In Spring 2020 financial markets nosedived with the coronavirus pandemic unfolding rapidly, catalysed by global consternation festering and whole countries being ‘locked down’. One of the consequences of such uncertainty was that companies, not least those listed on the FTSE 100 Index, significantly reduced the dividends they paid out, if not stopped them entirely. Throughout 2020, 53 current or former members of the FTSE 100 Index had cut, deferred, or cancelled over £37 billion of dividend payments[1]; the forecasted dividend yield for 2020, as quoted in December 2019, was 4.7%, with the yield in December 2020 falling to 3.2% (AJ Bell)[2]. 

The decrease in dividend yield, coupled with a heightened degree of uncertainty more generally, made forecasting increasingly difficult to the extent that the banks were building in a greater margin for error. Resultantly, this played a significant role in the coupons offered on FTSE linked structures being substantially lower than pre-pandemic levels. The FTSE Custom 100 Synthetic 3.5% Fixed Dividend Index (FTSE CSDI) was created in July 2020 to offer a solution…

The FTSE CSDI Index was created specifically for structured products by FTSE Russell, the same organisation that calculates and publishes the FTSE 100 Index.  The CSDI tracks the same 100 shares but unlike the FTSE 100, the CSDI includes the benefit of the dividends paid by the 100 companies (which have historically averaged around 3.5% per annum) and then deducts the equivalent to a fixed 3.5% dividend per annum, on a daily basis.  

As reward for the structured product investor accepting the risk of variability of dividends, the counterparty bank does not have to; the net result is that the returns that can currently be offered on structured products are enhanced by using the CSDI which is around 98% correlated with the FTSE 100 index. 


 Source: Mariana Capital. The FTSE CSDI was launched on 1 July 2020, and the chart above therefore includes simulated historical performance up until this date.

The result is that the index will perform almost identically to the FTSE 100 if dividends are at 3.5% pa, moderately underperform if they are less, and moderately overperform if they are more.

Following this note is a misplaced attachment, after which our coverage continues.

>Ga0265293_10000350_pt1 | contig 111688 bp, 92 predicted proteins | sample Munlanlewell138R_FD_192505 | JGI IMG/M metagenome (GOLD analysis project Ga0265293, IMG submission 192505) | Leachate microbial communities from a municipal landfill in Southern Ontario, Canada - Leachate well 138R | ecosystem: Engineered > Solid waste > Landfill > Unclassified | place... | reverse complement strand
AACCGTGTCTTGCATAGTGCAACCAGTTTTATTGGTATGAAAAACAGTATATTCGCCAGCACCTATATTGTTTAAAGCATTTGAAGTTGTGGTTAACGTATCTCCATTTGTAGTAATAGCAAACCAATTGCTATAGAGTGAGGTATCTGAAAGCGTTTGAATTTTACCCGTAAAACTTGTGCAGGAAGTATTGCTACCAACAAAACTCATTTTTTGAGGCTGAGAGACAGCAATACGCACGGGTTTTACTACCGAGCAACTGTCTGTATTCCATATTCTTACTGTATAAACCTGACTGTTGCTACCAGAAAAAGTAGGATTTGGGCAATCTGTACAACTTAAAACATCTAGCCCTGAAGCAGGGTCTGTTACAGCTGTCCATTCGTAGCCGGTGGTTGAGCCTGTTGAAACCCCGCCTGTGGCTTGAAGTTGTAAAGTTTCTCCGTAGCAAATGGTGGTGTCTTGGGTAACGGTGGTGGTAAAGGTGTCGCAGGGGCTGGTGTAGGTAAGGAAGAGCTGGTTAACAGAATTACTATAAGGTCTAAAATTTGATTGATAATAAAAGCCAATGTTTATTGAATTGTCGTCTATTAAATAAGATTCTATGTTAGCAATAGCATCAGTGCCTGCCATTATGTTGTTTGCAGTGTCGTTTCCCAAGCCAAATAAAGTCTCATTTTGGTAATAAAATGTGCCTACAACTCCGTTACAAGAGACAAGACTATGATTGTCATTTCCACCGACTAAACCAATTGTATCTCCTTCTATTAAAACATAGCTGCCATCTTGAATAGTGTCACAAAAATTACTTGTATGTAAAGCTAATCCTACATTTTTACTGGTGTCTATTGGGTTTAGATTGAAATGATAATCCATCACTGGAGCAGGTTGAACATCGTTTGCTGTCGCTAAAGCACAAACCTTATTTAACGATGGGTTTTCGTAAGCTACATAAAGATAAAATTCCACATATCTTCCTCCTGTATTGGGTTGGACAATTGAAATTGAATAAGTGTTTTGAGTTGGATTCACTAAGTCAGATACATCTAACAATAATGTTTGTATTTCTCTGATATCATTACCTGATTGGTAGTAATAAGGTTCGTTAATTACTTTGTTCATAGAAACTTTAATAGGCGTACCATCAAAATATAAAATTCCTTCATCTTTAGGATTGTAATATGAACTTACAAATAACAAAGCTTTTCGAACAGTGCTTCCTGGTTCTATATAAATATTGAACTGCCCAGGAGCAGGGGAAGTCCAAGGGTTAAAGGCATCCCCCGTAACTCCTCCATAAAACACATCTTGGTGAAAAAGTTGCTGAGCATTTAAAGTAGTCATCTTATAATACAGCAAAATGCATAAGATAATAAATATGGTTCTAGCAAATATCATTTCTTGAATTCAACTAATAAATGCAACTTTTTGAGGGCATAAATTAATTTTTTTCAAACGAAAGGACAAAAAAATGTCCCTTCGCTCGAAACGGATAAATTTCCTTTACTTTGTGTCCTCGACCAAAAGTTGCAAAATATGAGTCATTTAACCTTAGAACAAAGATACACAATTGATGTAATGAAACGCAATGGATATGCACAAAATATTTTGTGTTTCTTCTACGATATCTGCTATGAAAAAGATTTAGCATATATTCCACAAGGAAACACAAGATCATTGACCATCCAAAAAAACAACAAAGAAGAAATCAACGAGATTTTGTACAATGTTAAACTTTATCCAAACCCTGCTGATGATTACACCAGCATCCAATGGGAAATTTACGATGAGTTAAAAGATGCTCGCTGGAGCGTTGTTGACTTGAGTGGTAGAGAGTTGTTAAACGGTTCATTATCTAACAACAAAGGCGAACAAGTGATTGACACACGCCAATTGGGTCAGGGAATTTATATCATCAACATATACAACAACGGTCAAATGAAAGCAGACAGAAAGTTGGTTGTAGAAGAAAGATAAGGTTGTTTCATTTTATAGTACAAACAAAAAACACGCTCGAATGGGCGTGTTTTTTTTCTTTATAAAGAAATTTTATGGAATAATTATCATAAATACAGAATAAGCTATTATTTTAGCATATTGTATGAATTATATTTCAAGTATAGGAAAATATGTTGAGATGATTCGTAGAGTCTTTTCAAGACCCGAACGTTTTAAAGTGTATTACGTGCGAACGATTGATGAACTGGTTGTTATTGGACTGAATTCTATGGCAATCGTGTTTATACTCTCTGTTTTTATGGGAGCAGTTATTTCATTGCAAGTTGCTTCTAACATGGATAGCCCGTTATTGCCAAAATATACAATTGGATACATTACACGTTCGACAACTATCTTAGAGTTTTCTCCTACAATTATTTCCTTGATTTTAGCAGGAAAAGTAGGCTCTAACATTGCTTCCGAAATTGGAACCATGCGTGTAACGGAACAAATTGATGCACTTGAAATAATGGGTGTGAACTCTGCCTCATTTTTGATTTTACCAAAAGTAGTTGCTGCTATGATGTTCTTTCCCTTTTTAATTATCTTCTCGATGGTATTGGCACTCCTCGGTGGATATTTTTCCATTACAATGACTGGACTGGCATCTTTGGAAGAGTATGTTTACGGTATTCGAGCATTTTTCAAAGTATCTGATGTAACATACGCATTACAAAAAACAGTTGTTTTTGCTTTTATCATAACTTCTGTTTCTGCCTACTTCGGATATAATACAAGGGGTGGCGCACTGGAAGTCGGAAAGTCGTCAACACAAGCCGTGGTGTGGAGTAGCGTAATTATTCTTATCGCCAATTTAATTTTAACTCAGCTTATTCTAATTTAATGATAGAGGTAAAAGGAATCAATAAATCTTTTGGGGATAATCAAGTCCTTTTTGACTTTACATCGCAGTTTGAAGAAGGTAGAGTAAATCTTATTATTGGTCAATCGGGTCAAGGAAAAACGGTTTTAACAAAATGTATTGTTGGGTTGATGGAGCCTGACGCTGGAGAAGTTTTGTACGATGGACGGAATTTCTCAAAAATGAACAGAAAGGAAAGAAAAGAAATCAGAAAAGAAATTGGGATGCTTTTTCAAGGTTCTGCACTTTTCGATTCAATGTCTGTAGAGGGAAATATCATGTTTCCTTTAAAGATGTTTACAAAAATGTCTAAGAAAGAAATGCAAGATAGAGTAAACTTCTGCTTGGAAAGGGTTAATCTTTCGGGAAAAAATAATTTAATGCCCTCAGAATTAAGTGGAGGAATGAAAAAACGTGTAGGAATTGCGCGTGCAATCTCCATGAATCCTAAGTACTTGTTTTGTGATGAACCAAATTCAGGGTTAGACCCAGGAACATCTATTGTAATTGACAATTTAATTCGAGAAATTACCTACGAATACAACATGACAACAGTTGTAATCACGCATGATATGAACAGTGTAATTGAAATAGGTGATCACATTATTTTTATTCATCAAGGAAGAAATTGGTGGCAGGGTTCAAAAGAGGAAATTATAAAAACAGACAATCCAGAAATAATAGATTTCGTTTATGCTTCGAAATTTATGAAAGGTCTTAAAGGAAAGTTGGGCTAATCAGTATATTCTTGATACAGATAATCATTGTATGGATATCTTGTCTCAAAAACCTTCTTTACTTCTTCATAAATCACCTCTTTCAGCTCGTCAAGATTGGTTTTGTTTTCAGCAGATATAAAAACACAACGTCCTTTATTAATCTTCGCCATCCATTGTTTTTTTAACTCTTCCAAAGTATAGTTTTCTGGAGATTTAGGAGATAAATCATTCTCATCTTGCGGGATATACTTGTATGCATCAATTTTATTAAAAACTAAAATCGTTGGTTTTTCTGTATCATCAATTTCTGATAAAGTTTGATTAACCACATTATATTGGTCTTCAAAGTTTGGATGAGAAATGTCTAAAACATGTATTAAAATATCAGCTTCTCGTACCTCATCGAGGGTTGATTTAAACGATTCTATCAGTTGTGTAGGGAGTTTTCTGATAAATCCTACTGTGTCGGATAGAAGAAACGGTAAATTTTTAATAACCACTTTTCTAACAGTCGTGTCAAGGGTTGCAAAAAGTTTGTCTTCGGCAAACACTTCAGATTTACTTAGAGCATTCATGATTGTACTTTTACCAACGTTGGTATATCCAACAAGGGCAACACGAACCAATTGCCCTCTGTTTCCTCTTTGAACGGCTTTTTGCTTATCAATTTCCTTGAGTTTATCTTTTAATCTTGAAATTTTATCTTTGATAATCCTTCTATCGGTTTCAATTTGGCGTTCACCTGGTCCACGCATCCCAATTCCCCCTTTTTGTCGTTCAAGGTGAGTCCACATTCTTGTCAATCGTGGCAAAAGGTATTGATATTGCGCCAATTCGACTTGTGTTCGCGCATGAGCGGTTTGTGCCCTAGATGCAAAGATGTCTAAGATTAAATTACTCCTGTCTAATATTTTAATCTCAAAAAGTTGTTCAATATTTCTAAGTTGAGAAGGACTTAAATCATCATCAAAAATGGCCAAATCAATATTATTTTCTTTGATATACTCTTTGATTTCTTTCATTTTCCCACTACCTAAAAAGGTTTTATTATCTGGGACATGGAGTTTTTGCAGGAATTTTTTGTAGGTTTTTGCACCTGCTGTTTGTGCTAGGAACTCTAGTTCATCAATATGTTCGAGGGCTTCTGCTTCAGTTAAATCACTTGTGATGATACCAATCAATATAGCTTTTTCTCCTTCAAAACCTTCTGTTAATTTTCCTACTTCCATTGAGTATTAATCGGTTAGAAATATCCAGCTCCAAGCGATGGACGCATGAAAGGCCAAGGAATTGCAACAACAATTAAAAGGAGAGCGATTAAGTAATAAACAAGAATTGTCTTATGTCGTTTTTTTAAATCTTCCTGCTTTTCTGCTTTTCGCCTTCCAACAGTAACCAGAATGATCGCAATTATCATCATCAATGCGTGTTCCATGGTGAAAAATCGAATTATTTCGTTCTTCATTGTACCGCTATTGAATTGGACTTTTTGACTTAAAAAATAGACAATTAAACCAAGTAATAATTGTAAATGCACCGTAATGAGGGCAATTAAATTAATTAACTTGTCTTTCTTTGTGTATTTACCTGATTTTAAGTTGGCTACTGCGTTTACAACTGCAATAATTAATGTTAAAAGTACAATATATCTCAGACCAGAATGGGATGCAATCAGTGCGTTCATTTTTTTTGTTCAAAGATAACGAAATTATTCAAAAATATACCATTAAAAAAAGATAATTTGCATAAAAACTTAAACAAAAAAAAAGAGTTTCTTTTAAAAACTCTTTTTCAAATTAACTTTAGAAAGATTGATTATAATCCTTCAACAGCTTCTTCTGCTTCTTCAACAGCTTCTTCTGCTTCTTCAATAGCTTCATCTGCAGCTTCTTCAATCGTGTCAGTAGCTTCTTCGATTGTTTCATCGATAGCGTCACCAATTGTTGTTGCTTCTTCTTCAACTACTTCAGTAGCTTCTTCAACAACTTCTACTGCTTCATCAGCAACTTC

Whilst there will be a draw on the FTSE CSDI relative to the FTSE 100 during periods of dividend yield shortfall below the fixed 3.5% decrement, any shortfall thus far has been negligible, and in any case, we believe that investors are being adequately potentially rewarded for by the increased coupon payable under CSDI contracts, as indicated by the table below. Conversely, if dividends do transpire to be above 3.5% the CSDI will out-perform the FTSE 100 – great if you’re also being compensated for taking the risk that didn’t come to fruition.


*The kick out barrier for Option 1 begins at 102.5% in year two, reducing by 2.5% pa thereafter, down to 82.5% in year ten.

**The kick out barrier for Option 2 remains at 100% throughout.

 ***The kick out barrier for Option 3 remains at 105% throughout.

The table above shows the indicative coupons offered by Morgan Stanley International PLC at the time of pricing the Mariana 10:10 Plan September 2021[3], utilising the FTSE 100 index compared to those achieved utilising the FTSE CSDI index. 

As we begin a steady return to normalcy as a society, financial markets are beginning to follow suit; the forecasted FTSE 100 dividend yield for 2021 is currently 3.7% (AJ Bell)[4], up 0.5% since December 2020.

Although the forecasted yield has improved somewhat, it remains well below pre-pandemic yields, which coupled with lingering socioeconomic uncertainty means that the benefits offered by the FTSE CSDI remain; investors utilizing the CSDI as an underlying take on the risk of variability of dividends so the bank doesn’t have to, which should translate to higher potential coupons on offer than with equivalent FTSE 100 contacts. 

If dividends continue to increase, there will of course come a point where the coupons under new CSDI contracts are in line with FTSE 100 contracts – though the dividend yield will likely need to be considerably above the 3.5% decrement in order to outweigh the certainty provided by the CSDI.  

For more information on the FTSE CSDI, please see here.  A link to the current price of the Index can be accessed via  Details of the latest Mariana 10:10 and 8:8 Plans, linked to the performance of the FTSE CSDI, can be found here


Structured investments put capital at risk.

Past performance (actual or simulated) is not a guide to future performance.

Disclosure of interests: Lowes has provided input into the concept, development, promotion and distribution of the 10:10. Lowes has a commercial interest in these investments as a result of its involvement. Where Lowes is involved in advice on these investments to retail clients, it will not receive benefit of any fees for its involvement, other than those fees payable by the client to Lowes. 




[4] Source: Mariana UFP